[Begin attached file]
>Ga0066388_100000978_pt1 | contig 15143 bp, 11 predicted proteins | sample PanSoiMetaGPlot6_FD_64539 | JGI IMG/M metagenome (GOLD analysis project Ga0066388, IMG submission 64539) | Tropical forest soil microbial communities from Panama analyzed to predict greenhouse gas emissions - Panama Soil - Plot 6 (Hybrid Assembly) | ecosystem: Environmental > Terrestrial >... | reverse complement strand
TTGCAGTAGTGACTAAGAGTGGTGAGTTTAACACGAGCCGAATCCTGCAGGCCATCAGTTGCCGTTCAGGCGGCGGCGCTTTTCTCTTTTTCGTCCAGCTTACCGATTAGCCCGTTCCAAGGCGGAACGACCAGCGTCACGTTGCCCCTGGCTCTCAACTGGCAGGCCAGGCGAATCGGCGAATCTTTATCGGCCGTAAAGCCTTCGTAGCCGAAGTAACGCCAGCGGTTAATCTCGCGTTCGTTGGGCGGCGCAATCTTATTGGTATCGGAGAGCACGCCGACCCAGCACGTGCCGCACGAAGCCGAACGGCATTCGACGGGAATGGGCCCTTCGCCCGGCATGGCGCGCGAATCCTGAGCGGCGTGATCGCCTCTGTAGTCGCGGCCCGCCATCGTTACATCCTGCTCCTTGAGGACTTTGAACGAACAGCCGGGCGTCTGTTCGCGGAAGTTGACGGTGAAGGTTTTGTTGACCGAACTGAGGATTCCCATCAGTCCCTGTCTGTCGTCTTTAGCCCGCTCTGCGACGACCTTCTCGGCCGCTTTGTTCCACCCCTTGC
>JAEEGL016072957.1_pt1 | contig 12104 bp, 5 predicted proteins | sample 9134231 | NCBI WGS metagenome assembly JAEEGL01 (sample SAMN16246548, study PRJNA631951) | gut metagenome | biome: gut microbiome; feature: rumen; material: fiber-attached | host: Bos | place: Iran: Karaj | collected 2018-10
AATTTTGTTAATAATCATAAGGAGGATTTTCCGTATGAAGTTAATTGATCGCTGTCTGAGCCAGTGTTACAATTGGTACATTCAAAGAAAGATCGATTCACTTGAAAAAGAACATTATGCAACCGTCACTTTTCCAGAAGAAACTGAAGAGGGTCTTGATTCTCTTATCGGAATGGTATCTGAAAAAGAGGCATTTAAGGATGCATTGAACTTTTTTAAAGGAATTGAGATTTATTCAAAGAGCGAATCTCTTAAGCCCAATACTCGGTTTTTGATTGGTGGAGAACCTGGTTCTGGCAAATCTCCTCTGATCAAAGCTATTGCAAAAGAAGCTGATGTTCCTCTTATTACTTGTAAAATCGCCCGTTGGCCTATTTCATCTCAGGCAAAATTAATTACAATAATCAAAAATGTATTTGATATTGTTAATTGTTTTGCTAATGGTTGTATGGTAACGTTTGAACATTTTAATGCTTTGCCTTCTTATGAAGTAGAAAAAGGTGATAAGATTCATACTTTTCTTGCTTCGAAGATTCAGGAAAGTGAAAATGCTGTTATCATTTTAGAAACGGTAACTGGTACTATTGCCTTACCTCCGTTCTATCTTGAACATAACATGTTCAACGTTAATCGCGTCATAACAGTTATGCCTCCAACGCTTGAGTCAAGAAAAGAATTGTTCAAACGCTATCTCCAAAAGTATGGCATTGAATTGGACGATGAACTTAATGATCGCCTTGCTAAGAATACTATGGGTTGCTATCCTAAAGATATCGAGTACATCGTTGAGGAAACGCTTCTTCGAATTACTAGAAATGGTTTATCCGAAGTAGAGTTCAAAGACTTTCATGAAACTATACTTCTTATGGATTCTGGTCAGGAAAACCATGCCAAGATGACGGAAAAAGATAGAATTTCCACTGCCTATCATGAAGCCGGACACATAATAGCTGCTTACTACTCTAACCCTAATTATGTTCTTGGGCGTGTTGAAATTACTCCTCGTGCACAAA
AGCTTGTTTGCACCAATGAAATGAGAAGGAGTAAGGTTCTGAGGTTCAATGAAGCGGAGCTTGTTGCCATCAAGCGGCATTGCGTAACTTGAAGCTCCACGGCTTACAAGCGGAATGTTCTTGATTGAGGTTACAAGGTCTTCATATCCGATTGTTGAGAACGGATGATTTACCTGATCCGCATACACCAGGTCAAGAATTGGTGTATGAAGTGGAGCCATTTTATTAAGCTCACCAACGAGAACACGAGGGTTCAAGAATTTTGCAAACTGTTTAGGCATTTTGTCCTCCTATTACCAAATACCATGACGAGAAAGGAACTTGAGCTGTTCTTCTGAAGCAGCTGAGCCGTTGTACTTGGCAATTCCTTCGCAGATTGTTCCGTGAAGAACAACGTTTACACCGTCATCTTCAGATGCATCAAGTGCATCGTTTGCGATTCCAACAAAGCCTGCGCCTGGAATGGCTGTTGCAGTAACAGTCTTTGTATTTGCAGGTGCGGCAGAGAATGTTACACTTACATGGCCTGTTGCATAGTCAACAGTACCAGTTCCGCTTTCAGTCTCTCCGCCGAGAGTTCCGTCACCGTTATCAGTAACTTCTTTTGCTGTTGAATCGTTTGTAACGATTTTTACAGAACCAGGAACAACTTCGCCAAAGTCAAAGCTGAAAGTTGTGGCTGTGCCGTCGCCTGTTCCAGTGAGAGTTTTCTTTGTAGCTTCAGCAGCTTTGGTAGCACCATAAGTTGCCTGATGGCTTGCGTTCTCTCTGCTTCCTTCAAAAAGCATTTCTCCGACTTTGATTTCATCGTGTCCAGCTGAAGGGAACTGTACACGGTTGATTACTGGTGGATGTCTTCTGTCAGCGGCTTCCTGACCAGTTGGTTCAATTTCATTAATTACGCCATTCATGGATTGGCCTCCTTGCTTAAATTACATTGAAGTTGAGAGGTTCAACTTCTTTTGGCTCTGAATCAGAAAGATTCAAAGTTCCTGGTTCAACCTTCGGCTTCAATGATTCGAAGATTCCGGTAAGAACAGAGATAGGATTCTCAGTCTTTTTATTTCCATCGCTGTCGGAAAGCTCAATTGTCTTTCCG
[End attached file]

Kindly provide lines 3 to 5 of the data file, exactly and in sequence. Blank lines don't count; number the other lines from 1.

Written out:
>JAEEGL016072957.1_pt1 | contig 12104 bp, 5 predicted proteins | sample 9134231 | NCBI WGS metagenome assembly JAEEGL01 (sample SAMN16246548, study PRJNA631951) | gut metagenome | biome: gut microbiome; feature: rumen; material: fiber-attached | host: Bos | place: Iran: Karaj | collected 2018-10
AATTTTGTTAATAATCATAAGGAGGATTTTCCGTATGAAGTTAATTGATCGCTGTCTGAGCCAGTGTTACAATTGGTACATTCAAAGAAAGATCGATTCACTTGAAAAAGAACATTATGCAACCGTCACTTTTCCAGAAGAAACTGAAGAGGGTCTTGATTCTCTTATCGGAATGGTATCTGAAAAAGAGGCATTTAAGGATGCATTGAACTTTTTTAAAGGAATTGAGATTTATTCAAAGAGCGAATCTCTTAAGCCCAATACTCGGTTTTTGATTGGTGGAGAACCTGGTTCTGGCAAATCTCCTCTGATCAAAGCTATTGCAAAAGAAGCTGATGTTCCTCTTATTACTTGTAAAATCGCCCGTTGGCCTATTTCATCTCAGGCAAAATTAATTACAATAATCAAAAATGTATTTGATATTGTTAATTGTTTTGCTAATGGTTGTATGGTAACGTTTGAACATTTTAATGCTTTGCCTTCTTATGAAGTAGAAAAAGGTGATAAGATTCATACTTTTCTTGCTTCGAAGATTCAGGAAAGTGAAAATGCTGTTATCATTTTAGAAACGGTAACTGGTACTATTGCCTTACCTCCGTTCTATCTTGAACATAACATGTTCAACGTTAATCGCGTCATAACAGTTATGCCTCCAACGCTTGAGTCAAGAAAAGAATTGTTCAAACGCTATCTCCAAAAGTATGGCATTGAATTGGACGATGAACTTAATGATCGCCTTGCTAAGAATACTATGGGTTGCTATCCTAAAGATATCGAGTACATCGTTGAGGAAACGCTTCTTCGAATTACTAGAAATGGTTTATCCGAAGTAGAGTTCAAAGACTTTCATGAAACTATACTTCTTATGGATTCTGGTCAGGAAAACCATGCCAAGATGACGGAAAAAGATAGAATTTCCACTGCCTATCATGAAGCCGGACACATAATAGCTGCTTACTACTCTAACCCTAATTATGTTCTTGGGCGTGTTGAAATTACTCCTCGTGCACAAA
AGCTTGTTTGCACCAATGAAATGAGAAGGAGTAAGGTTCTGAGGTTCAATGAAGCGGAGCTTGTTGCCATCAAGCGGCATTGCGTAACTTGAAGCTCCACGGCTTACAAGCGGAATGTTCTTGATTGAGGTTACAAGGTCTTCATATCCGATTGTTGAGAACGGATGATTTACCTGATCCGCATACACCAGGTCAAGAATTGGTGTATGAAGTGGAGCCATTTTATTAAGCTCACCAACGAGAACACGAGGGTTCAAGAATTTTGCAAACTGTTTAGGCATTTTGTCCTCCTATTACCAAATACCATGACGAGAAAGGAACTTGAGCTGTTCTTCTGAAGCAGCTGAGCCGTTGTACTTGGCAATTCCTTCGCAGATTGTTCCGTGAAGAACAACGTTTACACCGTCATCTTCAGATGCATCAAGTGCATCGTTTGCGATTCCAACAAAGCCTGCGCCTGGAATGGCTGTTGCAGTAACAGTCTTTGTATTTGCAGGTGCGGCAGAGAATGTTACACTTACATGGCCTGTTGCATAGTCAACAGTACCAGTTCCGCTTTCAGTCTCTCCGCCGAGAGTTCCGTCACCGTTATCAGTAACTTCTTTTGCTGTTGAATCGTTTGTAACGATTTTTACAGAACCAGGAACAACTTCGCCAAAGTCAAAGCTGAAAGTTGTGGCTGTGCCGTCGCCTGTTCCAGTGAGAGTTTTCTTTGTAGCTTCAGCAGCTTTGGTAGCACCATAAGTTGCCTGATGGCTTGCGTTCTCTCTGCTTCCTTCAAAAAGCATTTCTCCGACTTTGATTTCATCGTGTCCAGCTGAAGGGAACTGTACACGGTTGATTACTGGTGGATGTCTTCTGTCAGCGGCTTCCTGACCAGTTGGTTCAATTTCATTAATTACGCCATTCATGGATTGGCCTCCTTGCTTAAATTACATTGAAGTTGAGAGGTTCAACTTCTTTTGGCTCTGAATCAGAAAGATTCAAAGTTCCTGGTTCAACCTTCGGCTTCAATGATTCGAAGATTCCGGTAAGAACAGAGATAGGATTCTCAGTCTTTTTATTTCCATCGCTGTCGGAAAGCTCAATTGTCTTTCCG